Getting Inside The Head of a Real Estate Appraiser: Tips To Make Your Appraisal Inspection Go Smoother

Have you ever needed to get an appraisal on your home and worried about what the appraiser looks at and considersReal Estate Appraiser Checklist important and what he doesn’t care about?  It’s o.k. if you have felt this way, it’s a valid concern.  Sometimes I feel that the appraisal profession is cloaked in a veil of secrecy and mystery for those not privy to its inner workings.  Most of the time appraisers have not been very good at communicating things either.  What I wanted to do today is address numerous items that may be helpful to you so that when the day comes for the appraiser to look at your home, you’re not chewing your nails the whole time he/she is there because you are not sure what matters and what doesn’t.  So lets take a look at what matters, and what doesn’t.

What Doesn’t Matter

  • A good smelling house is nice but not a necessity.  You don’t want it to smell like a garbage dump but appraisers are taught to look beyond these “superficial” type things and focus more on the “bones” of the house.  So as long as the house smells decent don’t worry about burning that apple pie scented candle.
  • Personal property items that can be removed are not included in the final value estimate.  I have covered this topic in a past blog post regarding utility sheds.  Other items that are not part of the valuation include refrigerators, washers/dryers and above ground pools.  If you have a question about an item I have not included here just give me a call.
  • Like a good smelling house, a neat home is not a necessity.  The biggest concern of most homeowners (usually the Mom) is that their kids did not pick up their room for the appraisal.  A house that is a little messy will not hurt your appraisal.  On the other hand the degree of filth that a hoarder might have could effect the value.  Major filth can attract pests and rodents which is a whole other story.  You can read a past blog regarding this issue.
  • Minor cosmetic improvements usually do not matter.  I was in a home one time where the owner followed me around pointing out all the knobs on the cabinet doors and electrical cover plates that she had changed out.  These types of things, while important to a homeowner, are not included in the appraisal.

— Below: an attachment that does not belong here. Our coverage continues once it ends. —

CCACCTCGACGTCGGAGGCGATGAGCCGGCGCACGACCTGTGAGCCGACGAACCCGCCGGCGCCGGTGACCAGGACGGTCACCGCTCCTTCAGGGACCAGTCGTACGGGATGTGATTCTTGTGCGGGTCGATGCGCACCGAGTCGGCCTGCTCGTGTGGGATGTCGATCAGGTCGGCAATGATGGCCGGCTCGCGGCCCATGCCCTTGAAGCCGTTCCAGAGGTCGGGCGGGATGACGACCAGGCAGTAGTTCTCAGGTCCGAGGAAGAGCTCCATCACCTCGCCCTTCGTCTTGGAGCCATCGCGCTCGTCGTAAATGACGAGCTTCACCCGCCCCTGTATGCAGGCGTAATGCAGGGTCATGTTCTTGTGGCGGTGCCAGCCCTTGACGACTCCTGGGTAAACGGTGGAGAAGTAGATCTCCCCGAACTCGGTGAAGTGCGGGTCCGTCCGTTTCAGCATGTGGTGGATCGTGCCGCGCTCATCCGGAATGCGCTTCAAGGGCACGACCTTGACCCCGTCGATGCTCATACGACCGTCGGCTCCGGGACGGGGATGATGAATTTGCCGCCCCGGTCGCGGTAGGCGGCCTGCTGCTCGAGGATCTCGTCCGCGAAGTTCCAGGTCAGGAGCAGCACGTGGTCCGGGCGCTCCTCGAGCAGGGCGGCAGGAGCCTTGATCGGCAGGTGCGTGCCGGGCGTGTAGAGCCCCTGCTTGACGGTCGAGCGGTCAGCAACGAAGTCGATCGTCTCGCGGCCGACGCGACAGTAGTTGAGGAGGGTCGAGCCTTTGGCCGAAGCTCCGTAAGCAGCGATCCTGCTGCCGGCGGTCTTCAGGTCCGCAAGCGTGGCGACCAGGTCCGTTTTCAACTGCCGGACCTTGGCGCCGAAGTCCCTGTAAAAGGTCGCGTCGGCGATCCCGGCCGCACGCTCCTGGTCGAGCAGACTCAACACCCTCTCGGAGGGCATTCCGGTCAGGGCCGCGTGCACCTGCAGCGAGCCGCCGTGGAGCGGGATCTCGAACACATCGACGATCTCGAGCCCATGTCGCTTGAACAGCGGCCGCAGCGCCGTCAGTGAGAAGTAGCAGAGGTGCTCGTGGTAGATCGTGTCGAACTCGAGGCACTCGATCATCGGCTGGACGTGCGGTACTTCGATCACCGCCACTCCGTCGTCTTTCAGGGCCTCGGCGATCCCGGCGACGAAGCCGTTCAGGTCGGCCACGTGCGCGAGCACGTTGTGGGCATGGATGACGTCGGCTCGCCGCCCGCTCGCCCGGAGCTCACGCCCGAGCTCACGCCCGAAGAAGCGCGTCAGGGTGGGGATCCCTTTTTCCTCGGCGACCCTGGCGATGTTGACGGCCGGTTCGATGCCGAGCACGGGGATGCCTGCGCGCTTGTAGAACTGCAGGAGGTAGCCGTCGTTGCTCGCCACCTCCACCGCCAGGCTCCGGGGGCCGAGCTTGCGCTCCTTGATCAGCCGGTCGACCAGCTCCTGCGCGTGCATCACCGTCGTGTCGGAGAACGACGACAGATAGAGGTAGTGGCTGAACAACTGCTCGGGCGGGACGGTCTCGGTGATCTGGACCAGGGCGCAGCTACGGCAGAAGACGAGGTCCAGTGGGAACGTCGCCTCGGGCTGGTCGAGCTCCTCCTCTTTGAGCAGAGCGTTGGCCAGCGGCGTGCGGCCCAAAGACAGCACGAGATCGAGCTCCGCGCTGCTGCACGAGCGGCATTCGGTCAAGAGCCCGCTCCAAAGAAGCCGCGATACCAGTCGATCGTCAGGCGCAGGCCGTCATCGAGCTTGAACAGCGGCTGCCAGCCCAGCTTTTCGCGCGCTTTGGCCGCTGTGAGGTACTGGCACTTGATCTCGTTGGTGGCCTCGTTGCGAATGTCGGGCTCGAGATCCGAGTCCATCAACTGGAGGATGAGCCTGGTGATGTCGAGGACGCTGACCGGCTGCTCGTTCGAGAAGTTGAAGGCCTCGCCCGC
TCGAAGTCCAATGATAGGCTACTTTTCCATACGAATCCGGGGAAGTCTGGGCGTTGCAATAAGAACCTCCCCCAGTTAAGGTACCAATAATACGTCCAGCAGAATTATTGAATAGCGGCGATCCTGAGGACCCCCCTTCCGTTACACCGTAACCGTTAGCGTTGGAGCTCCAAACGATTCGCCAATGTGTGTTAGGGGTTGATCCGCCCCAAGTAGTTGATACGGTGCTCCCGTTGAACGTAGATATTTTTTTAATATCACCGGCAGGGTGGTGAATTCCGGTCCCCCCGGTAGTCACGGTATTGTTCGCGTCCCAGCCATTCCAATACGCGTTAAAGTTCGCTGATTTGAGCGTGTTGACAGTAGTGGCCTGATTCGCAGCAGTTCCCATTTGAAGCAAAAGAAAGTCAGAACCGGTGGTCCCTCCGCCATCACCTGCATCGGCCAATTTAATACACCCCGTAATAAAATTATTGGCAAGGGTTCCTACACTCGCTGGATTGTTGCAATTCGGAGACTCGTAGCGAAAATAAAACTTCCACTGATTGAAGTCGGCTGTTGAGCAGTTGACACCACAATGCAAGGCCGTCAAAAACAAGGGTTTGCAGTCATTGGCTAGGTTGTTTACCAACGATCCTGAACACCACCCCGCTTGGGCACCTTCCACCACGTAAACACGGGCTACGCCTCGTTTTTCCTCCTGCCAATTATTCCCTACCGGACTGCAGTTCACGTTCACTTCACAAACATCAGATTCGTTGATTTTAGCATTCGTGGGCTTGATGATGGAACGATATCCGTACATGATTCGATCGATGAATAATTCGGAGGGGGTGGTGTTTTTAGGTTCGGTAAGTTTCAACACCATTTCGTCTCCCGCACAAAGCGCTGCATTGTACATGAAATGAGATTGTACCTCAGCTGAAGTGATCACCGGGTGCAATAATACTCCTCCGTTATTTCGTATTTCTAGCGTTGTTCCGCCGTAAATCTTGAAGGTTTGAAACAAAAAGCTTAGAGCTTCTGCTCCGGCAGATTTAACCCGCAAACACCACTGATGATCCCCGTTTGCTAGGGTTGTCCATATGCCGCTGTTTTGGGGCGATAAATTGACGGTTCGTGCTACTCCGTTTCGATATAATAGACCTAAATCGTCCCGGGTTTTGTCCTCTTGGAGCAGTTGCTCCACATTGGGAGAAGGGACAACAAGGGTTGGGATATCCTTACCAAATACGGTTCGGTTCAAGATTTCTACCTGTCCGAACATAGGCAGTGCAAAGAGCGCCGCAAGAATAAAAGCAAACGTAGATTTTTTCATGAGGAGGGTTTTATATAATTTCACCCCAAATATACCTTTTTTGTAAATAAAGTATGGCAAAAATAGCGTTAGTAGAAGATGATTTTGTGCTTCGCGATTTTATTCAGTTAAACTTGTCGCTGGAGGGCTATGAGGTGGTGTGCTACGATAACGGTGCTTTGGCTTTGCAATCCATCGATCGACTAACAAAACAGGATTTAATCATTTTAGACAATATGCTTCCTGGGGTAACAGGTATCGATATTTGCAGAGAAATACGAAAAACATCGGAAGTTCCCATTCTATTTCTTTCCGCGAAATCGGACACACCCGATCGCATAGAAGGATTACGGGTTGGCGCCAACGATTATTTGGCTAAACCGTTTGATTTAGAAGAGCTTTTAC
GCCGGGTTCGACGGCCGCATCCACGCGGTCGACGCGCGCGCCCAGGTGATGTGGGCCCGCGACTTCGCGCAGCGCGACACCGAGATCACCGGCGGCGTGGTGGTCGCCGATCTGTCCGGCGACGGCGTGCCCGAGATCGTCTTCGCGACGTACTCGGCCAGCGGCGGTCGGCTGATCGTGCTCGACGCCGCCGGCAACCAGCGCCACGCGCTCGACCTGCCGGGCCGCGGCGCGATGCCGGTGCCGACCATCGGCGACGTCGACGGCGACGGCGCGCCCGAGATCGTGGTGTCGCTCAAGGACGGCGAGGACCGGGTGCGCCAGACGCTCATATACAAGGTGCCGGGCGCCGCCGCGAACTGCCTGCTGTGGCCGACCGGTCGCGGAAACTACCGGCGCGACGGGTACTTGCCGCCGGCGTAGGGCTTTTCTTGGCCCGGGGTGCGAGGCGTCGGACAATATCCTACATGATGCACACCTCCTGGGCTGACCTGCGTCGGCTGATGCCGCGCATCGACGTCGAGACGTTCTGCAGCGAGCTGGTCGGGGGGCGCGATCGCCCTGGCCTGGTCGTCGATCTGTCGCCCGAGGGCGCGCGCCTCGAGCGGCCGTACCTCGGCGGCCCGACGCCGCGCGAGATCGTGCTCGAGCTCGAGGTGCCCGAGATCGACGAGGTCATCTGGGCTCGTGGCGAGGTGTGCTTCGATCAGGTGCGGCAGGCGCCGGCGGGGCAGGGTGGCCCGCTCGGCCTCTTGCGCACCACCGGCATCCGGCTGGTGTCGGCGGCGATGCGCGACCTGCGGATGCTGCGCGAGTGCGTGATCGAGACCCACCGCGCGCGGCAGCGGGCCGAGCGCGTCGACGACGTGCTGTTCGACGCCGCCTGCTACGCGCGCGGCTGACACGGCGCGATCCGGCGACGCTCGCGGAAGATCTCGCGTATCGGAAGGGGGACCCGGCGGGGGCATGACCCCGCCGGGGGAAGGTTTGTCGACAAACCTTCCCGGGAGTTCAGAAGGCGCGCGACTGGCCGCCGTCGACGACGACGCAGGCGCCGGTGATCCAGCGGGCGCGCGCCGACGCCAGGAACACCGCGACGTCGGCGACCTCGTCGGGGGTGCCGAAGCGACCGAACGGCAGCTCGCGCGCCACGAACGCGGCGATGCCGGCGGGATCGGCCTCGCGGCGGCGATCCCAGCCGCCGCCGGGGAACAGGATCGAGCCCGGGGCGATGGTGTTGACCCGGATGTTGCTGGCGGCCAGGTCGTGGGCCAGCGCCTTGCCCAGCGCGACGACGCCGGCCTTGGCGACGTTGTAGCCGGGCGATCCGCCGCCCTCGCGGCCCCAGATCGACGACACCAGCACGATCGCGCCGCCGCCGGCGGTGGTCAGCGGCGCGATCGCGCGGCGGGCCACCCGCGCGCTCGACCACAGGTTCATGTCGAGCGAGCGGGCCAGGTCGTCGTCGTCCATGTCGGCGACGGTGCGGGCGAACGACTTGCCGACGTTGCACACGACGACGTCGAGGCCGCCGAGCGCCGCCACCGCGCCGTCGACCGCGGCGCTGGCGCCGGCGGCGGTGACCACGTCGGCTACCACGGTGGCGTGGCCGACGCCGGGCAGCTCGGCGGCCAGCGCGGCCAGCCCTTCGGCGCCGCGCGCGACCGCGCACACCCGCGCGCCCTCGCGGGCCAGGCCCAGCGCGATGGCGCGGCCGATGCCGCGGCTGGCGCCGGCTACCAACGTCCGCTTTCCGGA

What Does Matter

  • Major improvements to the home does effect its value.  Appraisers should be told about things such as a new roof, heating and cooling system, new floor covering and renovated kitchens and bathrooms.  You may want to provide a written list of improvements of this type that you have made to the home within the past 3-5 years.
  • Appraisers should have access to most sales information, however sometimes a sale might slip through the cracks.  Multiple Listing sales are the easiest to locate, however homes that are sold by owner (FSBO’s) can be hard to locate.  If there is a home in your neighborhood that sold recently that you want the appraiser to consider, by all means provide the information to him/her.  Let them know about the FSBO and MLS  sales.
  • Appraisers are required to look at the past 36 months sales history of the subject property and we are required to report whether a home has been sold or listed.  Prior sales are considered within the framework of reconciling a final value for your home.  If you have purchased your home within this time period for a price that is below normal, such as from a family member or buying a foreclosure/short sale, it is good to let the appraiser know this.  This will help with underwriter concerns as well.  It will throw up a red flag if you buy the home for $100,00o and it is appraised at $200,000.  This may very well happen but the appraiser must explain it within the report.
  • The condition of the home is important to the appraiser, especially items that affect the structural integrity of the home or its livability.  Items such as roof leaks, inoperable HVAC systems, leaking plumbing, non working mechanical systems and foundation problems to name just a few are all factored into the condition of the property and will have a major impact on its value.

I hope I have provided some insight into what we appraisers look at during an inspection.  By focusing on the items that really count you can insure that the appraisal inspection will go smoother.

If you have any real estate appraisal related questions you can call me at 205.243.9304, email me, or connect with me on facebook.

Comments

  1. I feel that way sometimes too. That “that the appraisal profession is cloaked in a veil of secrecy and mystery for those not privy to its inner workings.” Great blog post explaining things!

  2. Good list. It shows you are being objective as well as sensitive to the concerns of home owners. Those are great for business on so many levels.

  3. Nice run through Tom. Certainly will be a benefit to the homeowner.

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